I feel much better today and we have less than 400 miles to go!

PS: We are still sailing with a double reef and a smaller size Jib sail making 6 to 8 knots moving speed.

Kay Chung @0800 UTC on Monday, January 01, 2018
GPS Position @N09.23/W46.56

Posted in Sailings

Sailing from Cabo Verde to Suriname – Day 9 (Sailing Heavy Weather)

(December 30, 2017) The wind has been blowing hard. We have been sailing with a double reef and a smaller size Jib sail. High waves frequently bang the side of the boat. It feels like someone hits the side of a house with a big sledge hammer. The sound also reminded me of a gun range. We haven’t had a peaceful moment to relax.

We previously met many sailors who cross this route. Everyone told us it was the easiest sailing trip. For us, it has been a very difficult trip. We are not sure why? Maybe we approached this trip with an easy mindset? Different weather different time? Or maybe we just are too stupid to sail downwind even with a jury rigged jib pole?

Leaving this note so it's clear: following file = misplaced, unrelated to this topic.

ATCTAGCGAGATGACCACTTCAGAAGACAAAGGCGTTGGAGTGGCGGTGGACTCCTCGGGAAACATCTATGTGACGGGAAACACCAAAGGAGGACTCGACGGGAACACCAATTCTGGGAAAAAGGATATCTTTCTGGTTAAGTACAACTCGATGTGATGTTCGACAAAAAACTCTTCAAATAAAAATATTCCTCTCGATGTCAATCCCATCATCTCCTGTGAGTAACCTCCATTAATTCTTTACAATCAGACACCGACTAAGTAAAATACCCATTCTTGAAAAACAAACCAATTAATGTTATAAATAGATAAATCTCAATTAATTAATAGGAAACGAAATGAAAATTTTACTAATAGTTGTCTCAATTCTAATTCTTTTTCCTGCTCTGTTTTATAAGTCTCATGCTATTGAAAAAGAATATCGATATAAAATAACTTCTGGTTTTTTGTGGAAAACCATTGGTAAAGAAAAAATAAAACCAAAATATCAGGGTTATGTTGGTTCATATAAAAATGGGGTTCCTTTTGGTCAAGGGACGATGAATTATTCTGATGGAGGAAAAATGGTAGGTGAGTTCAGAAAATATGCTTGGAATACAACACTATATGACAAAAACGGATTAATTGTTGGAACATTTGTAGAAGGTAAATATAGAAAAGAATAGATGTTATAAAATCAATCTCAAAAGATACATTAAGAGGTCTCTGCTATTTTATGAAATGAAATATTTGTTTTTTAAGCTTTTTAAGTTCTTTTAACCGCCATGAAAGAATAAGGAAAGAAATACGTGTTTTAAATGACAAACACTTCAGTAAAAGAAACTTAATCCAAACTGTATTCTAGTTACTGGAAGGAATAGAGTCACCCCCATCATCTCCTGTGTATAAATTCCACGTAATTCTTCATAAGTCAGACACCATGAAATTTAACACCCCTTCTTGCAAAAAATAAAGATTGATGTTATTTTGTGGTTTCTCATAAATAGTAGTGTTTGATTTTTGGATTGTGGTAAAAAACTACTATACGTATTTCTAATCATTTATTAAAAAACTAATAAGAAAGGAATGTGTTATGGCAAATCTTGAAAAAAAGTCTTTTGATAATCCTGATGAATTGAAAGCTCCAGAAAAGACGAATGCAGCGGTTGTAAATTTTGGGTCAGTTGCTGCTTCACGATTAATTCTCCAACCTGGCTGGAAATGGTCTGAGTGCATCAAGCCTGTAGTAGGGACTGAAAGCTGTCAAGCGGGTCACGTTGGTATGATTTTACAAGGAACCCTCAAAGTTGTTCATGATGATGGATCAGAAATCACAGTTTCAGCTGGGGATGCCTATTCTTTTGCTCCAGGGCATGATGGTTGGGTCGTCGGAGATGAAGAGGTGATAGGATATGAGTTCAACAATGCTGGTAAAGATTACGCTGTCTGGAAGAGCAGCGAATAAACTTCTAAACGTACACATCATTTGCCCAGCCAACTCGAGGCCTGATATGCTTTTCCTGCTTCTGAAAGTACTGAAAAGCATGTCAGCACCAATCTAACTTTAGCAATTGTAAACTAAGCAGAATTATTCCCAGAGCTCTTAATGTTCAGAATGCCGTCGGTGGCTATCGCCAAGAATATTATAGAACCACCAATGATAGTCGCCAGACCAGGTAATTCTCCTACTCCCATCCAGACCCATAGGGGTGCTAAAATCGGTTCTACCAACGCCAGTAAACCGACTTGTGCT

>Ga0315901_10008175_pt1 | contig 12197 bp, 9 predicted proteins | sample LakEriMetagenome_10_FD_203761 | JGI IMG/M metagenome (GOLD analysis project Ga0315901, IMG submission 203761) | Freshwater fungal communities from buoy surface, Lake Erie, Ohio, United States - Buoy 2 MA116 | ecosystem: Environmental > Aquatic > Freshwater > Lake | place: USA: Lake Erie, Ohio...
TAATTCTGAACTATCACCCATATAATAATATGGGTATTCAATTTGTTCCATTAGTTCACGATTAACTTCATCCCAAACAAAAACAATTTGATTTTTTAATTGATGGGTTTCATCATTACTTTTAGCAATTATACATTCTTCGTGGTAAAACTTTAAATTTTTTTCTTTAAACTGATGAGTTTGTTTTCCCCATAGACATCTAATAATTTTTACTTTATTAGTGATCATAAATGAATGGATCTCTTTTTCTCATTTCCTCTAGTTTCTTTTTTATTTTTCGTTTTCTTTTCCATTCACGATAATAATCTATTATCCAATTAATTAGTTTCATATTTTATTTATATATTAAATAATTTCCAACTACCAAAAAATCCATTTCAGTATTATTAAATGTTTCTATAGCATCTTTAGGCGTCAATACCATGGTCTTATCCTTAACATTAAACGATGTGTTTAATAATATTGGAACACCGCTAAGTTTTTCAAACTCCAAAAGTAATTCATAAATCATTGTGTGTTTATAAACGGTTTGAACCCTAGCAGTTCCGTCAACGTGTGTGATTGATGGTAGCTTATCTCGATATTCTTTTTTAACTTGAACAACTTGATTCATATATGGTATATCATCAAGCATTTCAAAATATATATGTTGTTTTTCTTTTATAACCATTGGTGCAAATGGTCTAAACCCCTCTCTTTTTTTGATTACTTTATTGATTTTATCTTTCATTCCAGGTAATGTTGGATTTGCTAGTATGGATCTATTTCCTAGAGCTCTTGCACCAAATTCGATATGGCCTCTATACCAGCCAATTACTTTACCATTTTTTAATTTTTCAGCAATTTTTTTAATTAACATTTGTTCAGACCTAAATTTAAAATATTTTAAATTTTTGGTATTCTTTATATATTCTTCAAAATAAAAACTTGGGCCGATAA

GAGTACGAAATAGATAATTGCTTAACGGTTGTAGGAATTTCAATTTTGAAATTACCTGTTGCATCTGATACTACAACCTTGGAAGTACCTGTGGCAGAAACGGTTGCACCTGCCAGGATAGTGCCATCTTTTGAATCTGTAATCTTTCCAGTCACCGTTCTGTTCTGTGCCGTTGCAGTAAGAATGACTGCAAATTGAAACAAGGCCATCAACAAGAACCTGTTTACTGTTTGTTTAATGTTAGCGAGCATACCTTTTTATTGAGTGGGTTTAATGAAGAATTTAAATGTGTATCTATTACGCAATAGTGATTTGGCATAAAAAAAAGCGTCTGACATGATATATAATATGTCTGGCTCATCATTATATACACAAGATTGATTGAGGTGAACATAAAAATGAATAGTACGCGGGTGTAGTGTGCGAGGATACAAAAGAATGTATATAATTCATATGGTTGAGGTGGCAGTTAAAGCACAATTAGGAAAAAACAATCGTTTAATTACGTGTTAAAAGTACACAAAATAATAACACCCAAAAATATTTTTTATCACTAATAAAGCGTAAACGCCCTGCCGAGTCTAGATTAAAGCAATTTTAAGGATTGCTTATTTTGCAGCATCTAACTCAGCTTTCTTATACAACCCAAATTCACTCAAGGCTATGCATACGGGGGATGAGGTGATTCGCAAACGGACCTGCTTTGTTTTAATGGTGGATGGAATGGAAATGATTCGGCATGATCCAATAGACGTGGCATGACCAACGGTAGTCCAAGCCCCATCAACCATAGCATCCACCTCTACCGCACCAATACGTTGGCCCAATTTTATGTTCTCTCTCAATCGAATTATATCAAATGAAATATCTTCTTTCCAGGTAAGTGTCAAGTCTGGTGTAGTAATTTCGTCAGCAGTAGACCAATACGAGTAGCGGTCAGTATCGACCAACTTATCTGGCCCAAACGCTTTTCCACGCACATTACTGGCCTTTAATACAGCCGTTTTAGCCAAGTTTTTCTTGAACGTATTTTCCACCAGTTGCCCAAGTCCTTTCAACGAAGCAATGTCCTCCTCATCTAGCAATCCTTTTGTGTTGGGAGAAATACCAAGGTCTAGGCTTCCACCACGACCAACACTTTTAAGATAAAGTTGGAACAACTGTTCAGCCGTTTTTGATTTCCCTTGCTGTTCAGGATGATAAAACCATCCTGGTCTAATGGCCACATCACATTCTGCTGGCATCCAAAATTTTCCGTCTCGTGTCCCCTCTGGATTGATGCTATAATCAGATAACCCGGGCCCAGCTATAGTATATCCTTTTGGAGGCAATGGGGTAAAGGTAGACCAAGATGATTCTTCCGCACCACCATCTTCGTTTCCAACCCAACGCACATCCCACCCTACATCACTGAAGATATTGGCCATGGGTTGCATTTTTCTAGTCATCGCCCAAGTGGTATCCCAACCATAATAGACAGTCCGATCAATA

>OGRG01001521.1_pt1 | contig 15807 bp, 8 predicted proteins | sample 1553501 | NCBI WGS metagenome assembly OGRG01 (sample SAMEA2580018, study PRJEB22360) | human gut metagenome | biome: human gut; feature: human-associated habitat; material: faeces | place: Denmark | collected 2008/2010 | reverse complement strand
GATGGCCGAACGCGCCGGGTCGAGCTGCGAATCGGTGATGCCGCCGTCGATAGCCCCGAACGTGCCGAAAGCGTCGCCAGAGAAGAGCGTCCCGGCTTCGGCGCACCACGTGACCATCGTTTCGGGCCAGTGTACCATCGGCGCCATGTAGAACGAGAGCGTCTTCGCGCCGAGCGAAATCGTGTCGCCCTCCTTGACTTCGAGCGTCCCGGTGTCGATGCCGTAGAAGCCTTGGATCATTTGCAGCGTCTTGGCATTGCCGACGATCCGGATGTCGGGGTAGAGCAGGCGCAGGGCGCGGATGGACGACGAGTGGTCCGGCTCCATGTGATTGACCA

The sky finally cleared at night. For the first time during this trip, I watched near full moon brightening the sea. I briefly gazed at the thousands of stars but quickly came back inside of the boat because I did not want to get splashed. Sooner or later, we will be in a safe harbor. About five more days to go.

Kay Chung @0800 UTC on Sunday, December 31, 2017
GPS Position @N10.43/W45.01

Posted in Sailings

Sailing from Cabo Verde to Suriname – Day 8 (Flying Fish on the Deck)